While visiting my parents a couple of years ago I was rummaging through some of my late grandmother’s belongings. Prayer books and a few other items. One of the items was an old, sepia toned framed photograph of an older woman dressed in the finery of the day. I asked my mother who she was. She had no idea. Just that it had always been on her mother’s dresser. I asked my aunt. She didn’t know. So, I took the photo out of the frame to look on the back for possible clues. It was one of those old postcard photos. And there was only one word. Rose. No last name. No date.
My Nana was not a sentimental woman. She did not hang on to things for very long. And she very rarely talked about her family or her years growing up in the mill town of Lurgan in County Armagh, Ireland. We knew her father died young and her mother remarried. She had told my mother that during that time the kids were with relatives. I have no idea why.
I adored my grandmother so naturally I was quite intrigued. This must have been a special person in her life if the photo had a permanent place on her bedroom dresser. And since my Nana was an important person in my life I packed up that photo and brought it back with me to California. I didn’t know what I was going to do with it. But I placed it on one of the end tables in my living room. And it remained there. I dusted it regularly and every once in awhile my children would ask, “Do we know who she is yet?” And I would reply, “No, not yet.” Even if I never found out who she was I would keep her picture there. Maybe as a reminder of the importance of people in our lives and maybe just as an appreciation and respect for my ancestors.
In the meantime, while pursuing my interest in my family’s genealogy, I had reconnected with one of my mom’s first cousins who lived in that very same town of Lurgan. The secretary at the local parish had given him my email address. It was amazing. Michael provided me with so much information on the family. He filled in the blanks that my grandmother had left empty. He even sent me a photo of Nana’s parents. My mom had never even seen a picture of her own grandparents. So, of course, I sent him the picture of Rose. He had no idea who Rose was but promised to show her photo around to some of the family. He did but had no luck.
I had the thought that maybe if Michael posted her photo at the church we might get some results. But I didn’t pursue it at the time. I just remembered my dad saying to go back to the church when looking for information. That was the place where births, marriages and weddings were celebrated and recorded. And as I found out… they also pass along email addresses! I put the idea on the back burner thinking that at some point I would pursue it.
I spent some time looking for neighbors or possible relatives named Rose in the Lurgan census reports of 1901 and 1911. Nothing. Dead ends.
Cousin Michael then suggested putting Rose on the storefront window of the local print shop. A place where notices, photos and events are posted. I thought it was a brilliant idea. A place where there would be a lot of foot traffic and a place for Rose to be seen.
Oh, Rose was seen all right. And she caused a bit of a stir in the town. The calls started coming. Michael and his wife, Margaret were fielding telephone calls from all sorts of different people. Seems everyone wanted to claim Rose. Some he had to reject outright since there was no connection to our family whatsoever. Some callers left the line disappointed that Rose wasn’t theirs.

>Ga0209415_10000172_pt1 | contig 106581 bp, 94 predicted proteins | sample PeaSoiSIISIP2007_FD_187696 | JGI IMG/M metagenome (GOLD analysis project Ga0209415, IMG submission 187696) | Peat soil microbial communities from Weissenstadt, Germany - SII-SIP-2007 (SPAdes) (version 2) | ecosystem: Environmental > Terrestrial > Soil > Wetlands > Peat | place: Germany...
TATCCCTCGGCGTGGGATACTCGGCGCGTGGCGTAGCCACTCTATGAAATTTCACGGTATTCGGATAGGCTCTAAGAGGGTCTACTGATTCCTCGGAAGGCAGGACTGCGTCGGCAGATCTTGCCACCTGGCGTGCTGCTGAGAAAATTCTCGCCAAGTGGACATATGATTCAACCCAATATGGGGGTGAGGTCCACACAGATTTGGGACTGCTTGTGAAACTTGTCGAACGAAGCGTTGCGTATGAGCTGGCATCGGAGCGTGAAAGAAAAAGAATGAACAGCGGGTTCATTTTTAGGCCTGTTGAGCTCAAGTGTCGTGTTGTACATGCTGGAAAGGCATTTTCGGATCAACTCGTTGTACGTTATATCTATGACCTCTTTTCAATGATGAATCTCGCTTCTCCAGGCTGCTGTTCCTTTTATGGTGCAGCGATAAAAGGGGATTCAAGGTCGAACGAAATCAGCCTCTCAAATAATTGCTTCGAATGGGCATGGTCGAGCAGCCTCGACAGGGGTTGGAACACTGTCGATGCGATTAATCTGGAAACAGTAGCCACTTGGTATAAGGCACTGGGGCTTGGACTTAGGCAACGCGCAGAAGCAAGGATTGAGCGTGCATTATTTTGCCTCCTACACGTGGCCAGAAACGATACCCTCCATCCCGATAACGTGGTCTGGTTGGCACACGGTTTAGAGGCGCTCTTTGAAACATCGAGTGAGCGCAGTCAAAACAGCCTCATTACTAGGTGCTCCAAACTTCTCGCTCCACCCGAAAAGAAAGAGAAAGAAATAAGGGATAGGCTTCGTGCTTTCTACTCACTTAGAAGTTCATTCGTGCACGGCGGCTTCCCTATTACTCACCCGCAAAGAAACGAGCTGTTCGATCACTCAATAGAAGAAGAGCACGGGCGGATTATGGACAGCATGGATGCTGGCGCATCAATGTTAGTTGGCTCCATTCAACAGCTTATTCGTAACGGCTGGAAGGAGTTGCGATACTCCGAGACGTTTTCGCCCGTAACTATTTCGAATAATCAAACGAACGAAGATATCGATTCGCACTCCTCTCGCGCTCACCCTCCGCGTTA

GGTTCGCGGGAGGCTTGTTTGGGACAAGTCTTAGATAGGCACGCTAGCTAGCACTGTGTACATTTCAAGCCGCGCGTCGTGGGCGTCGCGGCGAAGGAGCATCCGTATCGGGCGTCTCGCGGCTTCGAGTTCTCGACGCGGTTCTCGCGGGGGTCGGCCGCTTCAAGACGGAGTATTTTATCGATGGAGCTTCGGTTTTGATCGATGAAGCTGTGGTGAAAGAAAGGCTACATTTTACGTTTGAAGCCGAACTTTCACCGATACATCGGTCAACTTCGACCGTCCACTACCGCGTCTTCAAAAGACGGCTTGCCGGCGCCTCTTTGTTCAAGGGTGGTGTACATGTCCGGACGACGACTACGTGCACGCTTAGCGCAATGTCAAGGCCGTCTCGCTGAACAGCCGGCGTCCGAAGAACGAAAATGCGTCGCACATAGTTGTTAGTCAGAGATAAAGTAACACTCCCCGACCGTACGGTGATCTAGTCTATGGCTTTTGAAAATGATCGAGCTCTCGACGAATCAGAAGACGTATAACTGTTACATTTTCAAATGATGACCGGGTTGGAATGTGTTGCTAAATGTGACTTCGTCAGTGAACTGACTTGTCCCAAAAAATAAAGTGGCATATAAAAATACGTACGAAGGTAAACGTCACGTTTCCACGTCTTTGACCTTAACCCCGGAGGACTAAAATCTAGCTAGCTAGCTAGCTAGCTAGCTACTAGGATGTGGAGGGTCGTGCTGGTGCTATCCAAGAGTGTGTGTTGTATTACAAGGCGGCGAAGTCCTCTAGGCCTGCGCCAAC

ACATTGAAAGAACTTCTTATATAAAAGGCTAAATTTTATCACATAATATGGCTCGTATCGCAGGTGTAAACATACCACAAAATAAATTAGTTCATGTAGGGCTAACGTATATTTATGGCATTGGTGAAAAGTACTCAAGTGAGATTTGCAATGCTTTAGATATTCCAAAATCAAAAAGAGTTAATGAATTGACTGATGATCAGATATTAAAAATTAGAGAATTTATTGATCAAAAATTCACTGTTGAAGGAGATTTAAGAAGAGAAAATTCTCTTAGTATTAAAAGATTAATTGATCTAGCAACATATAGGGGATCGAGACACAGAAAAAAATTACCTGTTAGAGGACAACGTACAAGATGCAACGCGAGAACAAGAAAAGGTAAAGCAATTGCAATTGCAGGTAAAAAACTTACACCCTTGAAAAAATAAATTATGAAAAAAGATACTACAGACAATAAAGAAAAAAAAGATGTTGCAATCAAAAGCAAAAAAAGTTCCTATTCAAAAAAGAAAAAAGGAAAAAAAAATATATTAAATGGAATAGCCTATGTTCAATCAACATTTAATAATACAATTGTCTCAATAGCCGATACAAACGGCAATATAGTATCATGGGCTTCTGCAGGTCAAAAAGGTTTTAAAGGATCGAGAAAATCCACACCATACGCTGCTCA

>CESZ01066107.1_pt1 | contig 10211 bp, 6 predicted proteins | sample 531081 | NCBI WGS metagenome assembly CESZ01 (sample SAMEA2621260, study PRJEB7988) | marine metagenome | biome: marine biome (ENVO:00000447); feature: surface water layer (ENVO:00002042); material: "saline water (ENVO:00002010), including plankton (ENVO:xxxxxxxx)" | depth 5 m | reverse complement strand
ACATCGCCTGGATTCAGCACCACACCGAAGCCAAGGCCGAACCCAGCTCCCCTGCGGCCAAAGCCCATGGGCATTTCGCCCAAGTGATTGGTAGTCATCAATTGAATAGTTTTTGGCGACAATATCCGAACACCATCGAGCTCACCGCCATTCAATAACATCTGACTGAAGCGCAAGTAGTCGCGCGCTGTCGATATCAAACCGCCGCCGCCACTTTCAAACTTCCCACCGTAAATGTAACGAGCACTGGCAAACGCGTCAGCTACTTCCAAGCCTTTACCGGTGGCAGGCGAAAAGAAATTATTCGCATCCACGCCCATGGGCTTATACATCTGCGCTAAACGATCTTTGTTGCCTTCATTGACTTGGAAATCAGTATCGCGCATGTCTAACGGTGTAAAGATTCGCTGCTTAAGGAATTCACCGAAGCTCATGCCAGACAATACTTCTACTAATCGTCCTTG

But one day he received a visit from a local woman accompanied by her sister who was visiting from London. They were relatives of ours and they claimed that her name was not Rose but Mary McGovern. It was their great grandmother. I had already known that Mary McGovern was in fact my great great grandmother. My Nana’s grandmother. But I wouldn’t have a clue as to what she looked like. And I couldn’t figure out why Rose was printed on the back. Now, I think I have it. Mary McGovern’s daughter Rose emigrated to the US. I think that this photo of her mom was given to Rose. And then maybe Rose gave it to her niece, my Nana. Or maybe it was given to Nana after her aunt Rose died.
Michael received another phone call from a family member who said it was his great grandmother. Mary McGovern. And he had other photos also! Michael swung by his house but the fellow wasn’t in at the time. But his wife was and she explained why her husband was so sure of this photo. As Michael turned his head he was surprised to see a copy of the print shop photo of Rose proudly displayed on the fireplace mantle. In a brand new frame.
A few days later this relative would visit Michael with a load of family photos. He even had one of my grandmother when she was a young girl! Another one was of my great great great grandparents. Rose’s parents! I mean Mary McGovern’s parents! I cannot tell you how exciting this all was for me. I was named Mary Elizabeth after my Nana. And she was named after her grandmother. The woman staring at me from this old photograph gave me my name.
I was so thrilled to reconnect with my family, learn more about my background and have these wonderful photos of family in my possession. Sparked by my love of family history and genealogy but spurred on by a photo of a woman with a feathered hat and a shiny shawl posing for the camera. She may have been born Mary but I will always think of her as Rose. I will keep her photo on the end table because I now know she belongs with me. But also as a reminder that everyone has a name, a story, and a background. And that in order to discover these things we need to be a little creative. Think outside the box. Try different tactics. Dig a little deeper. Ask questions.
It worked for me. I found my name